Chronicle of Philanthropy on Penguin Days 05
Nicole Wallance, senior staff reporter at the Chronicle, writes: "A series of events this spring will bring together charity technology employees, consultants, and software developers to discuss the potential -- and the challenges -- of developing open-source software.
"We want to demystify open-source software for nonprofit organizations," says Katrin Verclas, co-director of Aspiration, an Amherst, Mass., nonprofit group that seeks to create a software landscape in which charities have access to good-quality, low-cost tools that help them do their work."
She cogently outlines why we think open source software has potential for nonprofits and NGOS:
"Many nonprofit organizations have very specific software needs, but the market of potential customers that share those needs is too small for commercial software companies to build those products, says Ms. Verclas. She says charities that need to develop such specialized tools can cut their costs by adapting open-source software, rather than starting from scratch."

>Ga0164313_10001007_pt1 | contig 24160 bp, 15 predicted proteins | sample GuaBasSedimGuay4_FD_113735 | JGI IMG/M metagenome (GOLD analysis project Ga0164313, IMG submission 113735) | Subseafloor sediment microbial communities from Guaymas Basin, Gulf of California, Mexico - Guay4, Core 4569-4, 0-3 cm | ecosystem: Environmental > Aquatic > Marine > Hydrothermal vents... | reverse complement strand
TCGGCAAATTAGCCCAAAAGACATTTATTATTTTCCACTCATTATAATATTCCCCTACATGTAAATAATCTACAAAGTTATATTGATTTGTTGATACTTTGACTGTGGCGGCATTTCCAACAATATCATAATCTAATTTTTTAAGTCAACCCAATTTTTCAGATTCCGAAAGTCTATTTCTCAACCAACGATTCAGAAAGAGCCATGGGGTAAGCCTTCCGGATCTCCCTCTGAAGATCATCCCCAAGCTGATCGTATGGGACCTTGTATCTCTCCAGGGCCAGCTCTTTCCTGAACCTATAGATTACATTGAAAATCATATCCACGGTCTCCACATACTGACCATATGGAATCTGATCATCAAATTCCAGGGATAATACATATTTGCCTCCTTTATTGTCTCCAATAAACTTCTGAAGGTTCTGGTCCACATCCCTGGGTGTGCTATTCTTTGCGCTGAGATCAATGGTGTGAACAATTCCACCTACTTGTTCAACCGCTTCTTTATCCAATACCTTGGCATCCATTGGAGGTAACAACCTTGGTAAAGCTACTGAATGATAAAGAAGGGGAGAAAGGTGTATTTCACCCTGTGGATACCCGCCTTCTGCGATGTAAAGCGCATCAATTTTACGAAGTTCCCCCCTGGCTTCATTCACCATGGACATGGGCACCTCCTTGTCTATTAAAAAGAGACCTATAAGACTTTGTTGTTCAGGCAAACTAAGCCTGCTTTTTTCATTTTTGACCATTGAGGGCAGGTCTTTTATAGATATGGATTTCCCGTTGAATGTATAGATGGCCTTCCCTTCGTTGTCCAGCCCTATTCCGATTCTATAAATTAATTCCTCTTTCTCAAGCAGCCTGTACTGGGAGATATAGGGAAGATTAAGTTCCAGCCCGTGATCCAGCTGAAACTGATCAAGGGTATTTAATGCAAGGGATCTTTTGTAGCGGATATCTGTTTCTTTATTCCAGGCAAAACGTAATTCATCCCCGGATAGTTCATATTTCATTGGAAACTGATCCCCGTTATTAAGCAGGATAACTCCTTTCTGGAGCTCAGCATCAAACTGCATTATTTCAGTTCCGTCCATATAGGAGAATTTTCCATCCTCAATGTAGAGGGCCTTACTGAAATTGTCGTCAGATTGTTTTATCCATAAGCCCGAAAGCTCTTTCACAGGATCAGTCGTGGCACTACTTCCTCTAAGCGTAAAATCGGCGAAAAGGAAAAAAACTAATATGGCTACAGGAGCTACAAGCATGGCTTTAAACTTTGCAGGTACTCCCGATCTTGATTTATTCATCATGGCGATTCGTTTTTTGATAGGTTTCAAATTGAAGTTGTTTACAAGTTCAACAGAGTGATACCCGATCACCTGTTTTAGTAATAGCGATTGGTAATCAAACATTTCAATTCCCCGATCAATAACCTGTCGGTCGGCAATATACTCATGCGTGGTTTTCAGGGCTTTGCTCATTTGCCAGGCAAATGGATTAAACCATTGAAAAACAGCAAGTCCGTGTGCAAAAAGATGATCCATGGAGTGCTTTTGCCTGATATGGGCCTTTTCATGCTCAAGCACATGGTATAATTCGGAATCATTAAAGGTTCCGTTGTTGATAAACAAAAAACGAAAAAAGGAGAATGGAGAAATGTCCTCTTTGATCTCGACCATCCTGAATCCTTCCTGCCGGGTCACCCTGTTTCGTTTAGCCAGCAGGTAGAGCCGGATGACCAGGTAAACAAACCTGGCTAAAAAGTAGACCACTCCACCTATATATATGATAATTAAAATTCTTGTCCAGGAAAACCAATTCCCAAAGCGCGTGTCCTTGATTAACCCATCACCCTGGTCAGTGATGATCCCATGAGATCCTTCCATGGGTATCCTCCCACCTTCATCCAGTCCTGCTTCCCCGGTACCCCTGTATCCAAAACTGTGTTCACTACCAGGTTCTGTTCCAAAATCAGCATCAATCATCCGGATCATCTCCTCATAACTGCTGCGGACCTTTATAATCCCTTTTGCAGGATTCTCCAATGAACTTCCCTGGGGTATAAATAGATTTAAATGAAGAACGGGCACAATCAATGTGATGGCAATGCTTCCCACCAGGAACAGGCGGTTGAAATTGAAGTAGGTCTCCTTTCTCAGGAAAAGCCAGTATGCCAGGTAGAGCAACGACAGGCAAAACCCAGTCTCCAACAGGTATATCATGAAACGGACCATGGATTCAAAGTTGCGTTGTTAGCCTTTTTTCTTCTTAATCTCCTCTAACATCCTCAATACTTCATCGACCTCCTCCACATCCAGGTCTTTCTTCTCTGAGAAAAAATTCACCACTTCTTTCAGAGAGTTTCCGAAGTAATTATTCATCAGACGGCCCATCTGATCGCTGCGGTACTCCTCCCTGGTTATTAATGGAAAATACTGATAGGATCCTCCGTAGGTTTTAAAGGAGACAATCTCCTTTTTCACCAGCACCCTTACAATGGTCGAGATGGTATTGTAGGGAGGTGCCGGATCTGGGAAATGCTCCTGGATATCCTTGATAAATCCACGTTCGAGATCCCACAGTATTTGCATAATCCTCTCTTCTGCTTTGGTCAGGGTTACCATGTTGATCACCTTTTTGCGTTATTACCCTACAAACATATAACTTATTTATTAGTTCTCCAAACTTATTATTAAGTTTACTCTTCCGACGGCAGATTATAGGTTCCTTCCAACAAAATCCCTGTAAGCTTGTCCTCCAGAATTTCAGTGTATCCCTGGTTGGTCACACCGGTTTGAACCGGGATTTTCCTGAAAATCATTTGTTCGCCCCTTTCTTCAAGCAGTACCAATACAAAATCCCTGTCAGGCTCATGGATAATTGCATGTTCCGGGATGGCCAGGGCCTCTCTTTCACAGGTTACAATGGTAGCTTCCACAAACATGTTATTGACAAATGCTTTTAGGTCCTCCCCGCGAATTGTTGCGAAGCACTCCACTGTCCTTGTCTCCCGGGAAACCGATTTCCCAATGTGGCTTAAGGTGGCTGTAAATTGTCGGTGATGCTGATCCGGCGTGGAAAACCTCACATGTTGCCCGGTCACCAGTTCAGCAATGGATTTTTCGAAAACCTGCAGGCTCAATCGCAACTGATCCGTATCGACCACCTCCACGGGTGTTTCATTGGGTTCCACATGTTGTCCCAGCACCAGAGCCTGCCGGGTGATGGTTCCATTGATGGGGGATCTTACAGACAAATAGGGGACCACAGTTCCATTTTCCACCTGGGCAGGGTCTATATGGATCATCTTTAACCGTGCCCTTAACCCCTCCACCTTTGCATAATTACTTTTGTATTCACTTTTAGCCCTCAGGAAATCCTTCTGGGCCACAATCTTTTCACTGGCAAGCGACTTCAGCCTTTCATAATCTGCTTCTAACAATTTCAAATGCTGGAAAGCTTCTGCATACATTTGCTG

She correctly identifies the barries to open source software adoption that we are particularly interested in:
"Charities' limited capacity to develop software and open-source software's tendency to be less well-documented and user-friendly than proprietary software have combined to make open source a daunting choice for nonprofit organizations, says Ms. Verclas. For nonprofit groups to be able to take advantage of the promise of open-source software, she says, technology organizations will have to develop, enhance, and support open-source tools for charities."
Penguin Day just took place in Chicago; ucoming Penguin Days include San Francisco/Bay Area on April 12 and New York City on May 7th. Penguin Days are underwritten by IBM Corporation and in-kind support by local partners such as Teaming for Technology, United Way, Compumentor, and the LINC Project, among others.
For more information, please visit http://www.penguinday.org.